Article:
Says Moore: "This is the first time we will really engage this segment of the population in a charitable contribution appeal."
The organization's shift in focus will significantly change its list strategy because the lists it rents from other charities don't have a large number of baby boomers on their files. It will attempt to reach more of these younger prospects by testing lists outside its core audience.
This year, it also will be testing subscription lists that may not have worked for membership-driven mailings but may perform for a mailing with more of a traditional subscription appeal targeting those who would rather receive a subscription to Arthritis Today, than be a member of the organization.
Direct Mail Dominates
The Arthritis Foundation's longest running acquisition control is its annual fund with membership offer, which has been in the mail since the mid-1990s. It is a relatively inexpensive package to produce, mailed in a monarch format with a personalized and localized touch, double buck response slip, and a temporary membership card preprinted with the prospect's name.
Two years ago, the Foundation began testing a mini-greeting card as a new format for its membership offer. The mailing pulled a better response and a higher average gift than the monarch format package.
While both packages are effective and efficient uses of fund-raising dollars, according to Moore, the mini-greeting card format is a little more expensive to mail. Because the Foundation can't afford to mail the mini-greeting card format to all acquisition lists, it has adapted a two control package acquisition strategy. According to Moore, both the monarch format and mini-greeting card packages are mailed as part of the Foundation's direct mail prospecting efforts, but the list to which each package is sent is selected based on the past performance of the list with each package and on the overall potential of the list.
"Some of the lists definitely work better with the mini-greeting card and therefore the overall response and net revenue are healthy even though the package [cost] is higher," explains Moore. "If a list has marginal performance to both packages but still falls within a healthy acquisition fund-raising ratio, we'll use the less expensive package to ensure the net revenue is as great as possible."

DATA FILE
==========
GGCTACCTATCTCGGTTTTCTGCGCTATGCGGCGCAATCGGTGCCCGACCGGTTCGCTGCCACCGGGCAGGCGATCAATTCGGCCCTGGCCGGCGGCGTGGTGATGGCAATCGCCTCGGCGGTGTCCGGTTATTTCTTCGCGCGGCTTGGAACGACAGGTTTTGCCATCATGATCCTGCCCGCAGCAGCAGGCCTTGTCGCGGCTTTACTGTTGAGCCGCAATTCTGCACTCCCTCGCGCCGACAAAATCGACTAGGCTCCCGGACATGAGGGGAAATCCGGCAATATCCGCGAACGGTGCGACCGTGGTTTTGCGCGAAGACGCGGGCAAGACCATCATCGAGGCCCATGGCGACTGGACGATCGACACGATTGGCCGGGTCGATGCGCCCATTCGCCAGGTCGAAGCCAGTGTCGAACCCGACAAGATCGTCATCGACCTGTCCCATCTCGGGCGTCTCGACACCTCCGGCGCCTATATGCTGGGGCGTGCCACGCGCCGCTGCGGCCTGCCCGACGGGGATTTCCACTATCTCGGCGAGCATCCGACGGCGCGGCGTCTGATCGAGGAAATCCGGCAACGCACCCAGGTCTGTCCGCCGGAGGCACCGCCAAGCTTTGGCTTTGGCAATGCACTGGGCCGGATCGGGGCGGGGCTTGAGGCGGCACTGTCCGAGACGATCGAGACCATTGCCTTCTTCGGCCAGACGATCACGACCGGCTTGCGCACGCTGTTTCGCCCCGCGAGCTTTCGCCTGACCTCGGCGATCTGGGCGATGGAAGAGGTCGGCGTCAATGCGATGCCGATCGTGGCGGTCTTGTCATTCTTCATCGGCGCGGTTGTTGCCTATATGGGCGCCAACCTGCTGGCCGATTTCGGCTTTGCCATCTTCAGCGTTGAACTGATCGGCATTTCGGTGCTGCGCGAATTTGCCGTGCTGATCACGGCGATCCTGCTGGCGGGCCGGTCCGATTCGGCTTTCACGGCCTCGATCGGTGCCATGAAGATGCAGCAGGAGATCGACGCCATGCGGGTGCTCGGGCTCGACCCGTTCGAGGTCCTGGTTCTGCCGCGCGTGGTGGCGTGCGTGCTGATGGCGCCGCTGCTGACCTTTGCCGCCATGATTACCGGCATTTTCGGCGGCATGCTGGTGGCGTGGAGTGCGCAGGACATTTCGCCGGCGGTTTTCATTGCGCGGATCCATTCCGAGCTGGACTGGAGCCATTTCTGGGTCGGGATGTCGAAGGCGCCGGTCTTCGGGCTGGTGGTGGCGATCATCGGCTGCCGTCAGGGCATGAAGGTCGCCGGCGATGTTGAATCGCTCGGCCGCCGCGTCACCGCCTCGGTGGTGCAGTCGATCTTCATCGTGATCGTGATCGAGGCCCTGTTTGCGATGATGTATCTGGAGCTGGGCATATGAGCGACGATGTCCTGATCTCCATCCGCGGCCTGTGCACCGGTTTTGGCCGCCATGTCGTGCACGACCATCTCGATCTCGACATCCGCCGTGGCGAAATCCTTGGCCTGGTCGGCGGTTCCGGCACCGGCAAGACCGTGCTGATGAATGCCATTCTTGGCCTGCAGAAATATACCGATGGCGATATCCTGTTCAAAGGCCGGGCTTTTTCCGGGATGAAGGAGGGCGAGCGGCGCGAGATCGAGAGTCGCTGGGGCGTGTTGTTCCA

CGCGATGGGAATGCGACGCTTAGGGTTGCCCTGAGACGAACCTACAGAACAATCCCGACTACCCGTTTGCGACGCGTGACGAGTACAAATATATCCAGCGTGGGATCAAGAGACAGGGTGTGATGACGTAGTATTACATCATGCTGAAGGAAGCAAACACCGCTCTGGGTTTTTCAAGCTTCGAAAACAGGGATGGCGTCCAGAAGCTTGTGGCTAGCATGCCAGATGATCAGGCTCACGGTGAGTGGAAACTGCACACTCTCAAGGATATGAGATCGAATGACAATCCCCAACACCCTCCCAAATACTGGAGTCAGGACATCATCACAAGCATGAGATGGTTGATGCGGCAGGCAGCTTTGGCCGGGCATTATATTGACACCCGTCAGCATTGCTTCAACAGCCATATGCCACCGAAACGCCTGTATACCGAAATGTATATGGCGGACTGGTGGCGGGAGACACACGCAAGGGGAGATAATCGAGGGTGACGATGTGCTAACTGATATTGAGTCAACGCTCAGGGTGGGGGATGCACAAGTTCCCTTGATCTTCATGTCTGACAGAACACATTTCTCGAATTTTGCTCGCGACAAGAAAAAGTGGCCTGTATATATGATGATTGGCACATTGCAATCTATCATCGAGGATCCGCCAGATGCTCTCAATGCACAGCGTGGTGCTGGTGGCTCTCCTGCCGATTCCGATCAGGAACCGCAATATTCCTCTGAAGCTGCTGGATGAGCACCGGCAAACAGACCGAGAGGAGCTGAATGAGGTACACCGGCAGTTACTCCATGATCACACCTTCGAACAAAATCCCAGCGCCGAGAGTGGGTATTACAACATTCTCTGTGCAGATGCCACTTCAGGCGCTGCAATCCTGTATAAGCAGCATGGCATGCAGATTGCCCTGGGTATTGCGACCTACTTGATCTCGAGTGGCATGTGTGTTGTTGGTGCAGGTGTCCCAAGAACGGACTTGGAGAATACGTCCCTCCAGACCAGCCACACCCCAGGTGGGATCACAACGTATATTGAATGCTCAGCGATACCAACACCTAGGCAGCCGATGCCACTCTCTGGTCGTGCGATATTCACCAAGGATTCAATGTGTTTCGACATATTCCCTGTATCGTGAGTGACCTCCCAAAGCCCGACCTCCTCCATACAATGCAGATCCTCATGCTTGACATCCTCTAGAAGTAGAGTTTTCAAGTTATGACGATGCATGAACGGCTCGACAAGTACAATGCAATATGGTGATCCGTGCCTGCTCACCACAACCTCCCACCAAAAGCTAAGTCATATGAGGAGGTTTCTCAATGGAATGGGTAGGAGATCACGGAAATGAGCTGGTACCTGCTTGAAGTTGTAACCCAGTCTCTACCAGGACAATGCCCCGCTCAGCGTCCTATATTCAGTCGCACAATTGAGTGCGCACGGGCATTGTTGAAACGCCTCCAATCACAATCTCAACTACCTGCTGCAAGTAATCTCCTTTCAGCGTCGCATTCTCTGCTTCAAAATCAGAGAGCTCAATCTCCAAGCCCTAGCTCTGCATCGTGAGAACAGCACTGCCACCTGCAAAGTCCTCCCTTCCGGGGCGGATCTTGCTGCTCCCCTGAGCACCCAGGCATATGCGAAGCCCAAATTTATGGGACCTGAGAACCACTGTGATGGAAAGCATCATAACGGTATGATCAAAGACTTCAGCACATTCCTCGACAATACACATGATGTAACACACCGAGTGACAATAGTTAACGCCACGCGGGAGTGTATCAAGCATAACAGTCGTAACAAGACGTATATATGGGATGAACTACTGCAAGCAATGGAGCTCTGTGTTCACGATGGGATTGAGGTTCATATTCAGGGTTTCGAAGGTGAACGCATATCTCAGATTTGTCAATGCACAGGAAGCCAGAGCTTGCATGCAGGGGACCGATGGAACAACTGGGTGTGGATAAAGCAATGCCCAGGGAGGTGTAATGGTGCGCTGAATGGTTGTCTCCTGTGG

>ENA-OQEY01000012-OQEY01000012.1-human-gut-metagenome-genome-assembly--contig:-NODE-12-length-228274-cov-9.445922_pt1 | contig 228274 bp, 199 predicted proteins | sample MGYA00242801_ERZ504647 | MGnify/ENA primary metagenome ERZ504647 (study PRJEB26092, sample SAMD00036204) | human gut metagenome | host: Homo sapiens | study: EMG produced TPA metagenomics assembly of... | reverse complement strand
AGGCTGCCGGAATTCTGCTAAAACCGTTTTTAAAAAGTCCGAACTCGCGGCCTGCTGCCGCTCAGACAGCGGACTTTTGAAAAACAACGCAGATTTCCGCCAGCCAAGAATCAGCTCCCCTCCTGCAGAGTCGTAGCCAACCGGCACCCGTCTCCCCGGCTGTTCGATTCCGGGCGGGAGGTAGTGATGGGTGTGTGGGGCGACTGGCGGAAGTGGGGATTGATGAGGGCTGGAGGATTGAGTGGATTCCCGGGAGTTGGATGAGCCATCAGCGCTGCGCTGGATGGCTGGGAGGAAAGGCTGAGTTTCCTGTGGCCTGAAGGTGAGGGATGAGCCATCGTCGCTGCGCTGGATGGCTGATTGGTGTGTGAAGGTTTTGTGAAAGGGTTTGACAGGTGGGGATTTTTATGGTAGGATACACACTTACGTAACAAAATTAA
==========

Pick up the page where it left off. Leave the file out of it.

It also sends monthly mailings to warm prospects; these are individuals who may have attended a special fund-raising event—such as an Arthritis Foundation-sponsored support group or seminar—or requested a brochure from the Foundation within the past 30 days. These hotline names then are sent a follow-up mailing with creative tailored to the event the prospect attended or the information he or she requested.
While its use of direct mail obviously is significant, the Foundation also runs space ads when it can buy space at remnant prices or arrange an ad swap with its magazine, Arthritis Today. It also plans to begin prospecting by
e-mail this year, and has incorporated a more targeted approach to generating memberships on its Web site, which it relaunched with e-commerce capabilities in 2000.
Web site visitors can now join the Foundation or make a donation while online. They also can purchase a variety of books, booklets, videos and other disease-specific materials from its online store. The Arthritis Foundation Web site, www.arthritis.org, is content rich. Visitors can peruse selected articles from the current issue of Arthritis Today, get the latest news and information on arthritis-related research and legislation, as well as read personal, first-hand accounts of individuals living with arthritis.
The Foundation's growing mix of media, according to Moore, is meant to "provide a gateway for individuals to engage the way they want, on the terms they want."
Because its donors and members have different motivations for giving, the Arthritis Foundation mails 11 themed mailings a year. Each package touches on a potential gift-giving hot button, such as research, prevention or its double-up challenge in which a corporate sponsor matches each donation. A total of 11 million of these mailings are sent to both non-member donors and members, which allows members to make additional contributions throughout the year.
The monthly mailings, reasons Moore, offer its donor base multiple opportunities to be motivated because each mailing has a different appeal. For example, a donor may favor research and respond to the Foundation's two annual research appeals.
In addition to the 11 theme mailings, member renewals are mailed three months prior to a member's anniversary date. Retention with its multi-year donors—those who have given two or more years, or have made multiple donations within the same calendar year—is 62 percent.
These multi-year donors are not only the Foundation's bread and butter. They are the donors with which the Foundation has built the best relationship.